Restrained applause rippled across the hall in London on 18 February when Tony Blair proferred advice to Britain’s Labour party as it celebrated its 120th anniversary. Although Blair’s last term as prime minister ended in 2007, having won three elections as leader of the Labour Party, he is little celebrated amongst its members.
This luke-warm reception for his remarks on identity politics and how the party could regain power compounded the sense of Blair’s marginalization from British politics.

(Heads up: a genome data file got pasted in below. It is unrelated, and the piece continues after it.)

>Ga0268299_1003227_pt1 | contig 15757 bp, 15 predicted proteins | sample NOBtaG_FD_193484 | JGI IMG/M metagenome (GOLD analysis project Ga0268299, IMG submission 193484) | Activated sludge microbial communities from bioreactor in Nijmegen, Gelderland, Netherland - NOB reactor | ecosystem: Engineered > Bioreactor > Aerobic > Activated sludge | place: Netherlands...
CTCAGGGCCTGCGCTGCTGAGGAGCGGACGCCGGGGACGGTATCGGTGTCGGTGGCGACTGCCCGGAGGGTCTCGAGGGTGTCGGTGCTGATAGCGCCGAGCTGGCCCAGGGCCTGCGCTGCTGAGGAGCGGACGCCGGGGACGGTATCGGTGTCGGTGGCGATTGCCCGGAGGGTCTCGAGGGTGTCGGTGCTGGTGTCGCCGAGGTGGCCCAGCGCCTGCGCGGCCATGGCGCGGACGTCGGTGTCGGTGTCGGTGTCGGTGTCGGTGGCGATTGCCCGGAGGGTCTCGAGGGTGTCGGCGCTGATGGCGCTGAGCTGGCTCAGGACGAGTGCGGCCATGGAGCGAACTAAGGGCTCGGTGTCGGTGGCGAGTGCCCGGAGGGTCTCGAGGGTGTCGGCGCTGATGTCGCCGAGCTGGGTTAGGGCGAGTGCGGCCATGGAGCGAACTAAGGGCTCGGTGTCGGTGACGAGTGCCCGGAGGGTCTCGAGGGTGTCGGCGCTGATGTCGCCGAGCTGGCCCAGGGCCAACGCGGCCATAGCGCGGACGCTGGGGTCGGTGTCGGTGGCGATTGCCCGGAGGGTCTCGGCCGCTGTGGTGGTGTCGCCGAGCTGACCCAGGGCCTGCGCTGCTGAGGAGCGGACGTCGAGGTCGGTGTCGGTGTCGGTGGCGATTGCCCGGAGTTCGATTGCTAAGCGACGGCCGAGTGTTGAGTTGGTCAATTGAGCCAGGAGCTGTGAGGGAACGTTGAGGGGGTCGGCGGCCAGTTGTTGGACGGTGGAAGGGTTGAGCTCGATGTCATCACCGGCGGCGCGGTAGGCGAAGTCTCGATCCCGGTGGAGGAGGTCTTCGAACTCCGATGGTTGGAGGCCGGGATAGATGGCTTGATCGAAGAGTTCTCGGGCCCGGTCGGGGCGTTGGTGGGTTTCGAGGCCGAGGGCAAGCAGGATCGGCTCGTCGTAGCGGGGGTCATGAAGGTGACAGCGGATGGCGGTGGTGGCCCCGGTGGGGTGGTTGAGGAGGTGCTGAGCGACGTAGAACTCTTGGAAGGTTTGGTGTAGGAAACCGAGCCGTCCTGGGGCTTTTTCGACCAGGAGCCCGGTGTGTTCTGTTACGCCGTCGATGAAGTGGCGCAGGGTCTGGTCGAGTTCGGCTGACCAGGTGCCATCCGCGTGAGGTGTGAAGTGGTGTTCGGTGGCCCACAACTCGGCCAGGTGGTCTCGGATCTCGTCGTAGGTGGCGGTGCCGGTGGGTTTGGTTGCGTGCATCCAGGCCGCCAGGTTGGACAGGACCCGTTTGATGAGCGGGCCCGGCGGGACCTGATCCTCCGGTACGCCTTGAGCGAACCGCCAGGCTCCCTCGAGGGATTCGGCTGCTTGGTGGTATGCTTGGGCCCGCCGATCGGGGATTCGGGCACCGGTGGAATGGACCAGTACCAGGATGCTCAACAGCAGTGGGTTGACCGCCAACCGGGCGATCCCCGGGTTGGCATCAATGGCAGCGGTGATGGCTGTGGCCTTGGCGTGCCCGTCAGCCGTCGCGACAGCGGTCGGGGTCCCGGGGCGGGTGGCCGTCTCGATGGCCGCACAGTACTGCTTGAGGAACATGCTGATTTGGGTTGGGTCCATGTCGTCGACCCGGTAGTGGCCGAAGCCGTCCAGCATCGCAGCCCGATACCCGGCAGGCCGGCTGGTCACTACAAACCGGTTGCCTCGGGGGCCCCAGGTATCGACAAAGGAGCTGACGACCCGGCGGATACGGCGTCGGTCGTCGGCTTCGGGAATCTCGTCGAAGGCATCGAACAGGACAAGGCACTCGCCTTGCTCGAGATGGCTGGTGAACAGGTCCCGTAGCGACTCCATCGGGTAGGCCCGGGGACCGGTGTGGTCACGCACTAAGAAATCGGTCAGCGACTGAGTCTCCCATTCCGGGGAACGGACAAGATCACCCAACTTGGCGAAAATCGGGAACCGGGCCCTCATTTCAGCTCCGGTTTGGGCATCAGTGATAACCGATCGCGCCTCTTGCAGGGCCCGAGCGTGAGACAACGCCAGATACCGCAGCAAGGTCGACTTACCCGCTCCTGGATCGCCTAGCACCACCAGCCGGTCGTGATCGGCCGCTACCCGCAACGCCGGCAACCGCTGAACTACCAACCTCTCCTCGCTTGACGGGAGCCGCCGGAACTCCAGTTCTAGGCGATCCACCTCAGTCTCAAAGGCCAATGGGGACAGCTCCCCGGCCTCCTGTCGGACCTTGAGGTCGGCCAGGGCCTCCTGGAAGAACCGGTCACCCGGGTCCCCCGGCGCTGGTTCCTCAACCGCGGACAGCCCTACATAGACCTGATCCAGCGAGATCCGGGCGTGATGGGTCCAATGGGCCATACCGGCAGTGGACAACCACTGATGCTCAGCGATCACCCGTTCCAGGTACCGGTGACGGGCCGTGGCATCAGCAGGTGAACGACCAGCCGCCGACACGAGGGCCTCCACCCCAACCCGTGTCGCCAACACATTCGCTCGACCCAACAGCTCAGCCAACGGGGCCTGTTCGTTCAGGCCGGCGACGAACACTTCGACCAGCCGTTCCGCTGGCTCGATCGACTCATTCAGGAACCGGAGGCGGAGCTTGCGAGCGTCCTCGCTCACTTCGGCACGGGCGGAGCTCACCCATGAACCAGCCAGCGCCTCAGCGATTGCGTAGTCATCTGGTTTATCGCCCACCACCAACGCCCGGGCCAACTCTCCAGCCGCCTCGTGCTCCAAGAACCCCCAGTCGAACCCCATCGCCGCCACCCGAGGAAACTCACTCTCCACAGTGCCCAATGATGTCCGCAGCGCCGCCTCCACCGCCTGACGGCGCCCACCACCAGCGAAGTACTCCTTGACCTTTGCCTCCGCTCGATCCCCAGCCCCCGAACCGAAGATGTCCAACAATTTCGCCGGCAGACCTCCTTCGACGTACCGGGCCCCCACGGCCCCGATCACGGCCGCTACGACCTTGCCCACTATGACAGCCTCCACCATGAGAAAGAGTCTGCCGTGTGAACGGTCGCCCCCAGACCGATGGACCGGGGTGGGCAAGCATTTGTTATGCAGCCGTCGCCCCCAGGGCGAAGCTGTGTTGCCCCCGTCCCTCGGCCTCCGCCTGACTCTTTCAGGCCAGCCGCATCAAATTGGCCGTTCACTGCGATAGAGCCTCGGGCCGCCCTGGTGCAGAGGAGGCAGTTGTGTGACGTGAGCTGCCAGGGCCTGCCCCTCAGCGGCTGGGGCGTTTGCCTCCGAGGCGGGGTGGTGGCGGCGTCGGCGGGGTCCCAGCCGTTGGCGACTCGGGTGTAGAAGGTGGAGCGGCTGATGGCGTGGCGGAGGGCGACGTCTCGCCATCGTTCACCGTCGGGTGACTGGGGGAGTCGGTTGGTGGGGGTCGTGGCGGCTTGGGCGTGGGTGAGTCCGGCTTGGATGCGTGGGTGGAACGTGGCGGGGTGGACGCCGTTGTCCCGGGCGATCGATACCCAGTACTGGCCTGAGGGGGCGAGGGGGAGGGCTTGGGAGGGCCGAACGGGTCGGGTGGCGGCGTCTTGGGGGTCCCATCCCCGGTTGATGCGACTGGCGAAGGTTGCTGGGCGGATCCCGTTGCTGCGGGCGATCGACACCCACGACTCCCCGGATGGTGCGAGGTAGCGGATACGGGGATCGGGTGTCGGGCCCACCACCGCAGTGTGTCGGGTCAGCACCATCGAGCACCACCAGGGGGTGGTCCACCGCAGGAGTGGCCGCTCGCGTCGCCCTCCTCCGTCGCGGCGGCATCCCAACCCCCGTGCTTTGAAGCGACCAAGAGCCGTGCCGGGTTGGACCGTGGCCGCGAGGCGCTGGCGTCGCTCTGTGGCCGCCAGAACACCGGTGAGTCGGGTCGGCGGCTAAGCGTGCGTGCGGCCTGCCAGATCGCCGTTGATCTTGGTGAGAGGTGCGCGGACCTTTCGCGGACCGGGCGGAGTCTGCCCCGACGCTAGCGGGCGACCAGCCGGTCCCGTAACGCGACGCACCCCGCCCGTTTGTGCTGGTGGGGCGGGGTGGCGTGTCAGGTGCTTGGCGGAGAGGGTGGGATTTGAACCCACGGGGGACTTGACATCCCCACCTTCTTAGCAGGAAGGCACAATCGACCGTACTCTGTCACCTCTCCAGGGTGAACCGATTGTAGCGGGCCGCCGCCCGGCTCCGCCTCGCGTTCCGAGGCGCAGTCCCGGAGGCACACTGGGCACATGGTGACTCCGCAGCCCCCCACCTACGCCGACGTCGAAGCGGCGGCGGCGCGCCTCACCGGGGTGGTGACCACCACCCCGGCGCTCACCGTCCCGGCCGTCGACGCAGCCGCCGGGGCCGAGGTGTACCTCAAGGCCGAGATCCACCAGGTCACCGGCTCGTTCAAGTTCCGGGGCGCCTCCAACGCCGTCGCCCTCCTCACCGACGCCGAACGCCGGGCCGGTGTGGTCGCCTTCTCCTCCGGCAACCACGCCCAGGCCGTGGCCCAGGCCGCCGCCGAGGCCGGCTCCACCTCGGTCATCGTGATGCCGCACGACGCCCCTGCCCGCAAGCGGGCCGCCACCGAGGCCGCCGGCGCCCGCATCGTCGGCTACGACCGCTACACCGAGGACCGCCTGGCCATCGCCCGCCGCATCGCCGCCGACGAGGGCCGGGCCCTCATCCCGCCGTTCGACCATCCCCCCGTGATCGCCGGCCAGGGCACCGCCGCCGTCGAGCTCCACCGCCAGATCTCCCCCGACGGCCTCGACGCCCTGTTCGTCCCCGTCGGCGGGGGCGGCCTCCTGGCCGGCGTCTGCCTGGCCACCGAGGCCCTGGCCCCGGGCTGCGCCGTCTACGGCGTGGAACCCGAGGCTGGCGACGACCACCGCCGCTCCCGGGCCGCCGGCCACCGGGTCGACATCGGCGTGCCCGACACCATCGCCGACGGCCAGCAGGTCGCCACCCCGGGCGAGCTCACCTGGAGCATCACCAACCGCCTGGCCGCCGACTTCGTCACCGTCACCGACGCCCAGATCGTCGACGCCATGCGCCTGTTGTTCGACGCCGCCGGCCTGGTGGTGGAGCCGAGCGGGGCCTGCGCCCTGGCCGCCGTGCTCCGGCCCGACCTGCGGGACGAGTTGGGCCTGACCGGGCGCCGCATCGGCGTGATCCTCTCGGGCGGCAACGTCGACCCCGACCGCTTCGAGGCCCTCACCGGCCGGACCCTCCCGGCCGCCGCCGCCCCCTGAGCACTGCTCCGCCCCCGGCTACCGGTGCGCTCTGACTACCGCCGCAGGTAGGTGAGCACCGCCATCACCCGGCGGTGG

He looked frustrated and powerless as the Labour Party swung to the left and the country voted, by a narrow margin, to leave the European Union. Both were a repudiation of Blair’s centrist European credo.